Friday, November 25, 2016


I had a great Thanksgiving; there was no politics talk, just beer, wine, more beer, more wine, food, more food, more food, football, some kids running around including one kid who got totally naked in public (you gotta be free to be you, man) and eventually, sleep.

The NY Times arrived to today to remind me that the holiday is over, and I'm here to catch you up.

What will happen to the Consumer Financial Protection Bureau under Donald Trump?  The CFPB is a little-known but significant new body to emerge during the Obama years which fights debt collectors and other sleazebags.  The CFPB doesn't function perfectly, but, like a Band-Aid, it is arguably better than nothing.  It was established by the Dodd-Frank Act in 2010 and has been a thorn in the side of the debt-collection industry - an industry that, arguably, should not exist.

Let's say you run a business, and you advance a loan to a customer of one of your products, and that constumer never pays you back.  You have a right to go after that person, because they owe you.  How else are you supposed to keep your business running if people feel at liberty to not pay your bills?  You might need to hire a third party to go after the delinquent, since you have a business to run and don't have to track down folks who owe you.  I think even the biggest leftist in the world would be on board with the rights of the business, to this point, to collect the money that it has coming to it.

Now, however, say you have decided to write that debt off as part of the cost of doing business, period, and you decide to sell your debt to a third party - a debt collector - for them to collect for themselves.  In this instance, the customer who never paid for their goods remains morally in the wrong, sure, but what right does this third party have to collect any debt from anyone?  The original business decided the collection effort wasn't worth it.  The debt collection agency in this case is sort of like a pirate, going after booty rather than what they are properly due.  Much harder to root for such a party than for the original debt-issuing business.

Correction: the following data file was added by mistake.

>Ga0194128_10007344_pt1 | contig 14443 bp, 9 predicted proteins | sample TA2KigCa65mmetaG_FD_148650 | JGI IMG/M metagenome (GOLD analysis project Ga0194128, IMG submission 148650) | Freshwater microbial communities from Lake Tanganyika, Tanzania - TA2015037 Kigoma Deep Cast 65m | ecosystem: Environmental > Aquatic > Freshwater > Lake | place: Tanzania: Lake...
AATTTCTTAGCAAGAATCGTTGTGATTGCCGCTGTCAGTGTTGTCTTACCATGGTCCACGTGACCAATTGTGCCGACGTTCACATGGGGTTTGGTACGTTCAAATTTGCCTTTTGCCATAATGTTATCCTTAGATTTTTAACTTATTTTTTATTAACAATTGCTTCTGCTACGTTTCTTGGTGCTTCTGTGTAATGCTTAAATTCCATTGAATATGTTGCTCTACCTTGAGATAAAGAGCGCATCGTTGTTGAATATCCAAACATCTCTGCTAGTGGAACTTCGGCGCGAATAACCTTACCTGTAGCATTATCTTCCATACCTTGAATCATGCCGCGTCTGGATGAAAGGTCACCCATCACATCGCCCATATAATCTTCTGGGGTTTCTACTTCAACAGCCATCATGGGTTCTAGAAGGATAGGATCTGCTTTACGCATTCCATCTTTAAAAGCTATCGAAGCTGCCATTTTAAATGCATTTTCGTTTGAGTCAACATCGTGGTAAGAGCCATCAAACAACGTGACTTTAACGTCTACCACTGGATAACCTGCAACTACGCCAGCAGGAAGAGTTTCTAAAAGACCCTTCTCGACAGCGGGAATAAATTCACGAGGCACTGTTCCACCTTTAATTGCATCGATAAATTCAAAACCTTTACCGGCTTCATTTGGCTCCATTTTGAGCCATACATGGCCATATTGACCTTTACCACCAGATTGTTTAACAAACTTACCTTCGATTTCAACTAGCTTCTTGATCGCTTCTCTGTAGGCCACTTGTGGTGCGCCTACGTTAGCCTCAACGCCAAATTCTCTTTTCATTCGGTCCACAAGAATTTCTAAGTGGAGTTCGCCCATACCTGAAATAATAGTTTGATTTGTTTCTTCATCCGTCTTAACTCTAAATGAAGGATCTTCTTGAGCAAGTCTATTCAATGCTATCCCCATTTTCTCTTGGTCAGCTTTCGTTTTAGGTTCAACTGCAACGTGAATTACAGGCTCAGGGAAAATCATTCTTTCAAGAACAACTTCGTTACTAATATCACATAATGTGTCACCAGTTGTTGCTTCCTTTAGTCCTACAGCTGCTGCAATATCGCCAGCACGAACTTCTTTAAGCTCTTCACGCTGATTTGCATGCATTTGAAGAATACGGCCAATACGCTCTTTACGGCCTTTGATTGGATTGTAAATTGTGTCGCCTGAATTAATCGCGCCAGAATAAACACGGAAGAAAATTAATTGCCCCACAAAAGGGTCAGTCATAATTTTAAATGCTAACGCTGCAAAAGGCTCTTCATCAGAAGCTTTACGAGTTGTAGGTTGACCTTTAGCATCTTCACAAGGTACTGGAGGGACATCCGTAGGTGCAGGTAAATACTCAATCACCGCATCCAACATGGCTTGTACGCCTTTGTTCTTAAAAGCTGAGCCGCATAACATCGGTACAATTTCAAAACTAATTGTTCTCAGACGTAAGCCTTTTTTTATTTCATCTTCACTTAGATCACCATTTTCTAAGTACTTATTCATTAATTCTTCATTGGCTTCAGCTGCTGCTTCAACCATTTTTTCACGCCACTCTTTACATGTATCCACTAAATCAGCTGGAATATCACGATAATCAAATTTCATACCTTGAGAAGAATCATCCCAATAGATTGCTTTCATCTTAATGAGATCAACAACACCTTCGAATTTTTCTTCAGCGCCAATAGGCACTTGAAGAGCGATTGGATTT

Still, enforcement even at the hands of a third party can be a deterrent to customers incurring debt that they have no intention of paying back.  It's still "crime fighting" in a sense, so a moral case can be made for the existence and functioning of the debt collection industry.

But what happens when a debt collection agency decides to use deceit, harassment, or intimidation to collect debts?  What happens when the debt to be collected in the first place isn't even legitimate?  When it is a result of shoddy bookkeeping on the part of the originally issuing businesses and the debt collectors themselves?

I personally was in court against a debt collection agency.  I didn't understand the nature of the debt that I allegedly owed, as the opposing attorneys in the case couldn't produce one iota of evidence demonstrating that the debt was valid (I suspect someone may have obtained my old Sam Ash music store credit card, or perhaps I purchased something on that card and was never billed for it, or was billed at the wrong address).  I fought back, with the help of a lawyer friend, and won, but if I hadn't had a lawyer friend I wouldn't have been able to do that, and I would have ended up owing $2,000 for... what?  The debt collector couldn't even tell me what the debt was for.